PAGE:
Resuming the Iran Nuclear Deal: Easier Said Than Done
What a difference few years can make! My reference is to the Iran Nuclear Agreement the United States, along with China, France, the UK, Russia, and Germany (known as P5+1) have reached with Iran in 2015 regarding the latter’s nuclear program.
Following the U.S. unilateral withdrawal from the agreement in 2018, some countries, including U.S. allies, were convinced that trusting the U.S. is a liability moving forward. They must be asking: How can we trust the U.S. which says one thing, then does another?
With the election of President Biden, P5+1 countries expressed hopes that the U.S. will rejoin the Iran Nuclear Agreement. But President Biden has made it clear that it will rejoin the agreement provided Iran re-complies with its terms. But, it was the U.S. who broke the terms of the agreement in the first place. As a result, Iran refused to return to negotiate its nuclear program, calling on Washington and Western capitals to respect the existing agreement. Fair point, to say the least!
"The nuclear agreement is a multilateral international agreement ratified by UN Security Council Resolution 2231, which is non-negotiable and the parties are clear and unchangeable," argued Saeed Khatibzadeh, Foreign Ministry spokesman.
What is startling is that France is advocating for Saudi Arabia to join the talks! But the Saudis were never part of the original negotiations that led to Iran nuclear deal in 2015 under former President Obama and then Vice President Biden. How odd for France to take this position.
France’s persistence on the Saudis being part of the upcoming Iran negotiations, assuming they occur, merits some scrutiny. It is my opinion that France’s Emanuel Macron wants to divert attention from his own domestic policies’ failures following France’s inability to tackle violence against women, domestic violence, and police brutality. Sadly, France is descending into social chaos and witnessing the gradual fracture of its enlightenment ideals.
It is no secret that some Gulf States, including the United Arab Emirate (UAE) in addition to Saudi Arabia and Israel, have vehemently opposed the Iran nuclear deal in its original from. More so today than before! They are lobbying behind the scenes to ensure major obstacles, including additional new parties to the talks and addressing Iran’s ballistic missile program, are put in place to prevent the restoration of the original agreement.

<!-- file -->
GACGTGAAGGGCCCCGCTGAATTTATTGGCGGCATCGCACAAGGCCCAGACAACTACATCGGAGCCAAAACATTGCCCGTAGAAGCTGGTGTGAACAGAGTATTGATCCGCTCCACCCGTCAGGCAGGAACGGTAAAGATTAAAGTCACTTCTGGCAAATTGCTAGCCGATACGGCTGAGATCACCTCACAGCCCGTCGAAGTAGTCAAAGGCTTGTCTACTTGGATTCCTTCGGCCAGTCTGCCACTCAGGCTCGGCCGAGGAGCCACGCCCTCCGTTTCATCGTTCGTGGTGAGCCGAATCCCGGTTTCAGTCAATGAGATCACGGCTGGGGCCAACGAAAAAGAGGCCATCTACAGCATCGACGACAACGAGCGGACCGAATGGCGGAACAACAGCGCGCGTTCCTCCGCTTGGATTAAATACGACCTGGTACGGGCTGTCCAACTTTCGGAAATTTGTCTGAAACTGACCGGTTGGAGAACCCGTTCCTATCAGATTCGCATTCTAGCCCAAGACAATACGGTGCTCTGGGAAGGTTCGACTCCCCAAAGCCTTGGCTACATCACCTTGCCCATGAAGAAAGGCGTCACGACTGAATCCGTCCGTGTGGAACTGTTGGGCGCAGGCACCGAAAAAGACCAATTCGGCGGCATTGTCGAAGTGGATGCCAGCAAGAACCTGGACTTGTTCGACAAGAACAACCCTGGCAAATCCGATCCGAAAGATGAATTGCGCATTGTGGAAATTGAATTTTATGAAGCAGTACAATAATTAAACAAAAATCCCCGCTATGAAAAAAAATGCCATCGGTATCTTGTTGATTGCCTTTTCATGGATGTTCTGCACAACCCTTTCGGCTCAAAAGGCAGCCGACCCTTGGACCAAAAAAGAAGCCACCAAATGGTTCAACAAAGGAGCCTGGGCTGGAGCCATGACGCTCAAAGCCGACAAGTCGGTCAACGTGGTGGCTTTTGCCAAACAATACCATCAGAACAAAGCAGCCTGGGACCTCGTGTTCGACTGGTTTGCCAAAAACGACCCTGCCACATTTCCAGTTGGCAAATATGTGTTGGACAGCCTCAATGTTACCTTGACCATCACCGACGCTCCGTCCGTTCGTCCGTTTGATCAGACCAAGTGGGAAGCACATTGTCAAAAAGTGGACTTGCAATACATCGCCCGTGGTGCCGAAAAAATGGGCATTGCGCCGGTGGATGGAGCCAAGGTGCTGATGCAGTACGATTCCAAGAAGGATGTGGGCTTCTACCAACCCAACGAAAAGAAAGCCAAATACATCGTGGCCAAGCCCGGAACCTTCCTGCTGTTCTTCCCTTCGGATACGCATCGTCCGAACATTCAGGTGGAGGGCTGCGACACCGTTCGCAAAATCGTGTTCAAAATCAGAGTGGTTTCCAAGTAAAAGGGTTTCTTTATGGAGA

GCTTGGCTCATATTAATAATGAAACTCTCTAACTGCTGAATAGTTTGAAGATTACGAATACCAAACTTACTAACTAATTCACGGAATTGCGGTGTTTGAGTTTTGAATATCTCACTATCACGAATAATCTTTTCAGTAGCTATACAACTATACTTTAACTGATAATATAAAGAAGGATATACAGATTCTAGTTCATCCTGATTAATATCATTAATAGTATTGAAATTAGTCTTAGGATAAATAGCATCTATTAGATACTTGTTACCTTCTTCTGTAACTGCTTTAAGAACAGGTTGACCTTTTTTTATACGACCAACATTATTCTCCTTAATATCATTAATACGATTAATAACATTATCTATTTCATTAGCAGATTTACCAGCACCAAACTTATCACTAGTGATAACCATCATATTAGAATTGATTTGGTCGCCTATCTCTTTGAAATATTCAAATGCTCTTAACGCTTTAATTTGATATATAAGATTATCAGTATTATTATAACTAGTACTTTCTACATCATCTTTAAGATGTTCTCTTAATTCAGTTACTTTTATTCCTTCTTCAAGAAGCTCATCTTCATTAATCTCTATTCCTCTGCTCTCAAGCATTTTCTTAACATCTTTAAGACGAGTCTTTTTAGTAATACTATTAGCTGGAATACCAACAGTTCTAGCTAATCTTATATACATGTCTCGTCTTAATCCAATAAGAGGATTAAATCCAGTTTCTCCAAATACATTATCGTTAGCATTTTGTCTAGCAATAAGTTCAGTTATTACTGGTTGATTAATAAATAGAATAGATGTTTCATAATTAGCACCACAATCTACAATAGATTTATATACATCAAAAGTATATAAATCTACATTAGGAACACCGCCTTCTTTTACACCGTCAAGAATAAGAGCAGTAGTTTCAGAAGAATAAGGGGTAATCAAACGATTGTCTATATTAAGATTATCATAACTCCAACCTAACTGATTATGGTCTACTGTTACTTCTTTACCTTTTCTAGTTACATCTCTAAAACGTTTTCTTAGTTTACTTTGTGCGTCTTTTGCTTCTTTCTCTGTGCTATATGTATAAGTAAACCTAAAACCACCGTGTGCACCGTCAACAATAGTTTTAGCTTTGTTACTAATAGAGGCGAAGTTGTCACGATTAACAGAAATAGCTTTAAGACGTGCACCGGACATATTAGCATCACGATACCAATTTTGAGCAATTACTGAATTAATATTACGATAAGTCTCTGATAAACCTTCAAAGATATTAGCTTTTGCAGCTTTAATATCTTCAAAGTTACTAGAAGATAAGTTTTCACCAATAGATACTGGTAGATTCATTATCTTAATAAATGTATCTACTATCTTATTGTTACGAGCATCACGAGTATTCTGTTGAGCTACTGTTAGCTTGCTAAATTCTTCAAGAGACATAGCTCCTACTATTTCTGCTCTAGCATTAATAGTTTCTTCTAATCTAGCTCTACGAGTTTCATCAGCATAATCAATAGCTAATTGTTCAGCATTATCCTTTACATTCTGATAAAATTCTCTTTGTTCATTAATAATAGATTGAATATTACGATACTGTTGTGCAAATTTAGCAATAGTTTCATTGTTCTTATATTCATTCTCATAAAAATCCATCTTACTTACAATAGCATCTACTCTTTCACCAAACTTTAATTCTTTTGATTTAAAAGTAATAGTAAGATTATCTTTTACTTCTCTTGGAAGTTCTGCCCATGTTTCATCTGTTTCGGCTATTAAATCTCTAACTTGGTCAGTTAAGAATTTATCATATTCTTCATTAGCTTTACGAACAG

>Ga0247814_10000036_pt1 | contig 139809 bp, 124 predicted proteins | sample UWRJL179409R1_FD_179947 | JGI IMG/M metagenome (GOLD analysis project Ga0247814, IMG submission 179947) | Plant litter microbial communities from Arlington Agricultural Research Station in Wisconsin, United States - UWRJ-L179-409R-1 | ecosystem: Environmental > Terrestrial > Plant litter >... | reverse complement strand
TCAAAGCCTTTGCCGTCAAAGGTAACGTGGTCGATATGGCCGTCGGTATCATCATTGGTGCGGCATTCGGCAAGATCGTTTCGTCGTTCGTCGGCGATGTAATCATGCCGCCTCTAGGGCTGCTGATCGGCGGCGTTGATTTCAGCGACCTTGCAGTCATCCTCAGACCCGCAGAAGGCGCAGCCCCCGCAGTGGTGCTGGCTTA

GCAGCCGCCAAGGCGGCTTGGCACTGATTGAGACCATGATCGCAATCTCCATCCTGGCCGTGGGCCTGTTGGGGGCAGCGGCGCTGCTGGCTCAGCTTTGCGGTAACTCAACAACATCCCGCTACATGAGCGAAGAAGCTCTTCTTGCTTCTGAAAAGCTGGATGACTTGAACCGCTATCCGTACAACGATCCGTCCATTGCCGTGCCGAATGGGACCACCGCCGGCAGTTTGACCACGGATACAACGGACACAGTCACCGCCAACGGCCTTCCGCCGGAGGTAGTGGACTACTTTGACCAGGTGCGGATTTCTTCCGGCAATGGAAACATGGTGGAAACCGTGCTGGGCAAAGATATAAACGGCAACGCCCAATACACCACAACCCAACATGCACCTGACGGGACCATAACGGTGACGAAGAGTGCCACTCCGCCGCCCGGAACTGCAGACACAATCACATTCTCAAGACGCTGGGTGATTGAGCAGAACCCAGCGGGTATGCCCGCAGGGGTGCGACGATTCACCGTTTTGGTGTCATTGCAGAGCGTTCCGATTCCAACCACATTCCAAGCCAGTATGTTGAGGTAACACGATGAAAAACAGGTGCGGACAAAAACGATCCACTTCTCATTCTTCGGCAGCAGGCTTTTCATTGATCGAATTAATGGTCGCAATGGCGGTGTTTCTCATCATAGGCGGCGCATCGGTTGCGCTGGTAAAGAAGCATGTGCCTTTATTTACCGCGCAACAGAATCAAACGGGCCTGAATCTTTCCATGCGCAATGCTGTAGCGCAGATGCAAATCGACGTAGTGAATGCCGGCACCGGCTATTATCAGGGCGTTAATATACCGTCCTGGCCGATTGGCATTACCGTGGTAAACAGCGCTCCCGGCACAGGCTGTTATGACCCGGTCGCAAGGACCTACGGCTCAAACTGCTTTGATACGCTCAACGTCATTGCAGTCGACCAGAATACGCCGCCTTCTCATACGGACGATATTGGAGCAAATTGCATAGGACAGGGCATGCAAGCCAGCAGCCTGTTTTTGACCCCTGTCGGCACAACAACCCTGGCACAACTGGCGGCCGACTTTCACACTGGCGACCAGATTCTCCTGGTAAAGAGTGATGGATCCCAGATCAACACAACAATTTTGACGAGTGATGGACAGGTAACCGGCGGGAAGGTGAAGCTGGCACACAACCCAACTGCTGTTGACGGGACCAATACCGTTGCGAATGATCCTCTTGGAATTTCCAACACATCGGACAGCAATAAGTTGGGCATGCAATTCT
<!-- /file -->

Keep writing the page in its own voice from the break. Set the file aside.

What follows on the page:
The push by France does not happen in a vacuum! We should not forget that the sale of French weapons, along with other Western (Germany, the UK, the US) weapons to the Saudis and Emirates, continue to cause massacres of thousands in Yemen.
Many geopolitical analysts are perplexed vis-à-vis President Biden’s and the West – for that matter – new position toward the Iran nuclear deal. I do not see how Iran will accept or agree to these new conditions; thus leading to further uncertainty.
Where from here is anybody’s guess. But what is clear is that the Biden administration has succumbed to foreign and domestic pressure when it comes to the Iran nuclear deal. It is my opinion that President Biden and his Secretary of State, Blinken’s credibility has been shattered.
Make no mistake. The new conditions put forth by the U.S. will have significant geopolitical implications at all levels — economically, militarily and ideologically. It could prove a game-changer when it comes to geopolitics in the Middle East. And for one, China and Russia will likely formulate their upcoming economic and foreign policies based on the new geopolitical landscape in the region.
The question we need to ask: Will Iran withdraw from the Non-Proliferation Treaty (NPT)? A possibility, to say the least! There are many scenarios this outcome could lead to.
As argued in my book, Volatile State: Iran in the Nuclear Age, if Iran withdraw from the NPT, it will pave the way for Tehran to pursue the "North Korea model". Doing so, allows Iran to continue its nuclear program clandestinely, purchasing and developing advanced nuclear and missile technologies to enhance its military capabilities. Of note: Before the nuclear agreement between Iran and P5+1 in the summer of 2015, Iran engaged in clandestine activities to illicitly procure materials necessary for developing its nuclear and ballistic missile programs. The question remains why when it was revealed that Iran has indeed engaged in illicit activities during the negotiation phase, the West chose not to react. Did the West want to avoid embarrassment? Or was it, yet again, another US/Western intelligence failure?
I find it unrealistic for Washington to expect full cooperation from Iran as it contains it. Iran challenged the West and successfully overcame the sanctions imposed on it for over thirty years. What makes US policymakers confident that a containment policy will achieve its objectives? Alas, Iran—and the Middle East, for that matter—never ceases to surprise us.
Whatever the outcome may be, given the challenges ahead and the inherent dangers should this policy fail to achieve its objectives, the U.S. should be prepared to live with a nuclear Iran as is the case with Pakistan, India, and North Korea. The only difference is that a nuclear Iran would shadow the security architecture of a Middle East that never ceases to surprise us, forcing world powers to change their strategy on a short notice.
A lesson I learned about International Relations: Context Matters. That the term nuclear capabilities is used should be enough to rattle the neighbors, forcing them to the drawing boards, seeking strategies to mitigate the investable geopolitical shift.
Could Iran fit this model? Time will tell!
David Oualaalou is a Geopolitical Consultant, Award Winning Educator, Veteran, Author, and former International Security analyst in Washington, D.C.